Ferrari wagon-izations and hypercars bathed in magnetizing yellow are just a couple hints the Sultan of Brunei is perhaps the most Jalopnik head of state in the whole world. Like us, he seems to have a maddening obsession with odd cars. However, what sets him apart is his seemingly unending pot of money with which to manifest his wildest automotive fantasies. Although word on the streets of Bandar Seri Begawan is his fiscal fortunes have depleted as of late, before he sold off some of his assets, he and his family created what may be the most impressive car collection the world has ever seen. Although we already knew this, it wasn't until we were surfing the pages of our fave super car photo site that we realized the sheer height of awesome the collection truly achieved. Not only did they gather production cars, they commissioned the creation of entirely new models from manufacturers like Ferrari, Aston Martin, and Bentley. Hit the jump as we walk you through the crème de' le' crème of the massive collection of automotive exotica found in the garage of the Sultan of Brunei.
Here's a perfect example of the type of asks the Sultan would make to automakers. The V8 Vantage of the '90s was an awesome piece of brutish British muscle. In our mind, the only way to make it more badass was to add more doors, and it would appear the Sultan was of the same mindset as the Brunei royals ordered Aston Martin to convert some Virages to Lagonda-badged sedans and wagons. Some were even converted to Vantage technical specification.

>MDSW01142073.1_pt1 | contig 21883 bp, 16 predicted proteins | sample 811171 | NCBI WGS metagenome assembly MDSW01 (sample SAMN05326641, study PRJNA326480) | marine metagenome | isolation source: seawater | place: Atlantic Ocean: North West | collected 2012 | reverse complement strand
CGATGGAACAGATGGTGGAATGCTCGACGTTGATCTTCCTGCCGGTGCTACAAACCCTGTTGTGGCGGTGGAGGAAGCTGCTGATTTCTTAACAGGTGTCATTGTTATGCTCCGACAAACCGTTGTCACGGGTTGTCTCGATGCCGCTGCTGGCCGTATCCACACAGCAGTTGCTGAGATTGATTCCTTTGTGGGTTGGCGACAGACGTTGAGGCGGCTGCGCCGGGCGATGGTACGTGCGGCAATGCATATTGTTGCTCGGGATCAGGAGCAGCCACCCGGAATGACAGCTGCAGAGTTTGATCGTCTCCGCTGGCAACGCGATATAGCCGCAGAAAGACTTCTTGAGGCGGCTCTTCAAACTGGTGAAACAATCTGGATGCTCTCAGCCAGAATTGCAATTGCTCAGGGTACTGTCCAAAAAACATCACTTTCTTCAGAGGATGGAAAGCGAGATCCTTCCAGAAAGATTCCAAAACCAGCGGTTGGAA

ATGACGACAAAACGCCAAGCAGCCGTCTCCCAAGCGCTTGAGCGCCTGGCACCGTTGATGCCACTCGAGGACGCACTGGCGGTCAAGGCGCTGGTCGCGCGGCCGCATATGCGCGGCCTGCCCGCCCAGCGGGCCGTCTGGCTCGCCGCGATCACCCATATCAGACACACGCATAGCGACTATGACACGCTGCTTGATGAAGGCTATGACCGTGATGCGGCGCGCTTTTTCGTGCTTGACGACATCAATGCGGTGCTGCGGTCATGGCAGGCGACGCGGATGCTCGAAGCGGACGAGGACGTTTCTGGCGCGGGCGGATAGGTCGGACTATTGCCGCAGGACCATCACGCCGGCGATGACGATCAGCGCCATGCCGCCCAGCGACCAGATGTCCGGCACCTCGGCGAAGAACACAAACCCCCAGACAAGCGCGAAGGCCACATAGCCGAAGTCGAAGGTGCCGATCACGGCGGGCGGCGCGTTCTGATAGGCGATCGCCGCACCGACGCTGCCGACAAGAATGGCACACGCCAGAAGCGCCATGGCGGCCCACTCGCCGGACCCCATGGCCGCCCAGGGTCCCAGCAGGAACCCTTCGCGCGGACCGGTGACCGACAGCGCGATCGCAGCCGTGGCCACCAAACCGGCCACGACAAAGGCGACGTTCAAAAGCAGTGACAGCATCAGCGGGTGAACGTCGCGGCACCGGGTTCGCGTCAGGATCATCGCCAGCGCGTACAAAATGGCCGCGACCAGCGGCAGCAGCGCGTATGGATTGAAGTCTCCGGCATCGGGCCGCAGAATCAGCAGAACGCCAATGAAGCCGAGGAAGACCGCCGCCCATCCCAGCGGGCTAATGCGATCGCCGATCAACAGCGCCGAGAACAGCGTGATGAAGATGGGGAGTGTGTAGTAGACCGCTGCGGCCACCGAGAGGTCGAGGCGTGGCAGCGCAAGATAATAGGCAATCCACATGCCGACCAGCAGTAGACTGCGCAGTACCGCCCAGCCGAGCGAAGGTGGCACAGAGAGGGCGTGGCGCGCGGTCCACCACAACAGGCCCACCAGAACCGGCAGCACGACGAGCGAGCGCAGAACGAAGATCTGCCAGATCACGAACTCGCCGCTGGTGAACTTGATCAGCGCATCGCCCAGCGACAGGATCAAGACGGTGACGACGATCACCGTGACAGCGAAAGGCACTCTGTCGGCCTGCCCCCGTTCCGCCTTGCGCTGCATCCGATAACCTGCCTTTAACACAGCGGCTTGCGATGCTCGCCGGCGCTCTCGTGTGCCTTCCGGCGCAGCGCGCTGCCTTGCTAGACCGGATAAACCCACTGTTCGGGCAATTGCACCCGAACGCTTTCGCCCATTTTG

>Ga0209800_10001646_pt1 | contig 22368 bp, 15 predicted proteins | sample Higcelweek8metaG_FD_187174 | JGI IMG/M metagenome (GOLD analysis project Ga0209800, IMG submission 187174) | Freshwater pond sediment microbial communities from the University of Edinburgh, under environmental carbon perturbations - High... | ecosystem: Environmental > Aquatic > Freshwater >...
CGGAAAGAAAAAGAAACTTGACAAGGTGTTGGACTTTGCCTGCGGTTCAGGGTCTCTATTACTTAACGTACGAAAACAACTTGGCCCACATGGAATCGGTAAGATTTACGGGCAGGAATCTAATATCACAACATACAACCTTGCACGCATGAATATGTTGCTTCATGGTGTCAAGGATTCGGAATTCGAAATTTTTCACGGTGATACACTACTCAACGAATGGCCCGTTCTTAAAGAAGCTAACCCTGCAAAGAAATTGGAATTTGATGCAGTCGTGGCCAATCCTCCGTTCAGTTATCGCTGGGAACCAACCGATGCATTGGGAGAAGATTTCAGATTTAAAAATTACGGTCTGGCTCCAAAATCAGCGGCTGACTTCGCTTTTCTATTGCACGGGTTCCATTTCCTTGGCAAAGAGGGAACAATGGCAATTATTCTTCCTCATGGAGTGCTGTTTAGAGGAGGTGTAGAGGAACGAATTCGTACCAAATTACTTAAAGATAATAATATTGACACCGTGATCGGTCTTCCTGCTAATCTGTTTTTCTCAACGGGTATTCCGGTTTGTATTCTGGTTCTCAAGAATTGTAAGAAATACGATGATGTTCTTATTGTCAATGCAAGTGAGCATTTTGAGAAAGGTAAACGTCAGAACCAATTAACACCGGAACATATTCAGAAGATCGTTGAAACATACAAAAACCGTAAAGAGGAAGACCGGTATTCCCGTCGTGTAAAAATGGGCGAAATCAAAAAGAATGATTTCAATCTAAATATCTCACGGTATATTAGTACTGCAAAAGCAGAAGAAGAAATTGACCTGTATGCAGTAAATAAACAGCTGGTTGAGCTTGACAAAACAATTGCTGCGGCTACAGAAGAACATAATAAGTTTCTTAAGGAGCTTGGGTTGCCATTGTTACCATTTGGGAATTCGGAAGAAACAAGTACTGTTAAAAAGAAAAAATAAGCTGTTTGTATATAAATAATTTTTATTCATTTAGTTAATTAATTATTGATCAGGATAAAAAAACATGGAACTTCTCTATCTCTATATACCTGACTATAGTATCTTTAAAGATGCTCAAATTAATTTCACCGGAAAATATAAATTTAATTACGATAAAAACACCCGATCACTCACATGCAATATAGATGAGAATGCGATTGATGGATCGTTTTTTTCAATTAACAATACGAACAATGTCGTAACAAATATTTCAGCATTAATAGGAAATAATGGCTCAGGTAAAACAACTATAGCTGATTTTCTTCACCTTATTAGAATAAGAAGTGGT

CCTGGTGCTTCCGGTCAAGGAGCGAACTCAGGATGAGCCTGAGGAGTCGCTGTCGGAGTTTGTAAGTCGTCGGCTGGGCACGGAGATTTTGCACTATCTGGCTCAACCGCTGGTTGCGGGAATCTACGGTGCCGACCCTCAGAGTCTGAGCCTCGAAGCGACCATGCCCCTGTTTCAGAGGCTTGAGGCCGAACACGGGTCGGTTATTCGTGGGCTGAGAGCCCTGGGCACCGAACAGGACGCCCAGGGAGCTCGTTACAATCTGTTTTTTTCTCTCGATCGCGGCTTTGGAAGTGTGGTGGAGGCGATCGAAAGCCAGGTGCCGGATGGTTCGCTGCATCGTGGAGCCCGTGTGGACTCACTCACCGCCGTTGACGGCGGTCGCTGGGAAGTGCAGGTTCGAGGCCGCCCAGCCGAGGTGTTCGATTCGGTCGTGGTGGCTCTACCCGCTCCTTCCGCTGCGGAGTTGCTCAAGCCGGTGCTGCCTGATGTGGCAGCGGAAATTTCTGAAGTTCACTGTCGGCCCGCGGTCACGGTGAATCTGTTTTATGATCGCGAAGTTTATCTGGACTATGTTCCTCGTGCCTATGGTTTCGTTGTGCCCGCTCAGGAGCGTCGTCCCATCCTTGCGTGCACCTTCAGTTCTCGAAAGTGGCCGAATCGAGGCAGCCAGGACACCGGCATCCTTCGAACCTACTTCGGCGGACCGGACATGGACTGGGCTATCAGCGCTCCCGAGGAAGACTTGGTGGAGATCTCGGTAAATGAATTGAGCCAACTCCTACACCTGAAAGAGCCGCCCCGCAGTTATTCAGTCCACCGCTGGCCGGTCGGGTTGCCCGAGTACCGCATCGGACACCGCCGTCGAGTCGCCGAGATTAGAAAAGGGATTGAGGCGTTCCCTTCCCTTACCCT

Done in-house by Aston Martin Works, the Aston Martin Special Series 1 was styled to look like the classic DB4 Zagato. But while the old DB4 had to make do with an inline-six, the Series 1 rode on a V8 Vantage platform complete with twin-supercharged V8 power. Because when you've got the money to make it happen, you make it happen.
Where the Series 1 was pure retro, the Series 2 was the culmination of contemporary. Striking a nice balance between elegant and aggressive, the Special Series 2 was also believed to be based on the V8 Vantage. Sounds like a nice way to counter-balance the design of the Series 1. Or at least the Sultan seemed to think so.
The AM3 was the most non-traditional design of all the custom Astons. Perhaps this was because it was bodied by Pininfarina in Italy. The lights were given a smoked treatment to blend in with the black plastic front fascia. And like all great contemporary designs, it still looks modern today.
Although the AM4 was much more conservative than the AM3, it too was designed by the denizens of the clay workshops of Pininfarina. Also on the V8 Vantage chassis, we think it looks something like a big DB7.
Before the Porsche Cayenne or Cadillac Escalade, if you wanted an SUV with a stuck-up sense of over-built purpose, there was only the Range Rover. Unless you were the Sultan, in which case you'd commission Bentley to construct a batch of SUVs with a unique Bentley chassis and Range Rover 4WD systems. At least they didn't ride on 24" spinners.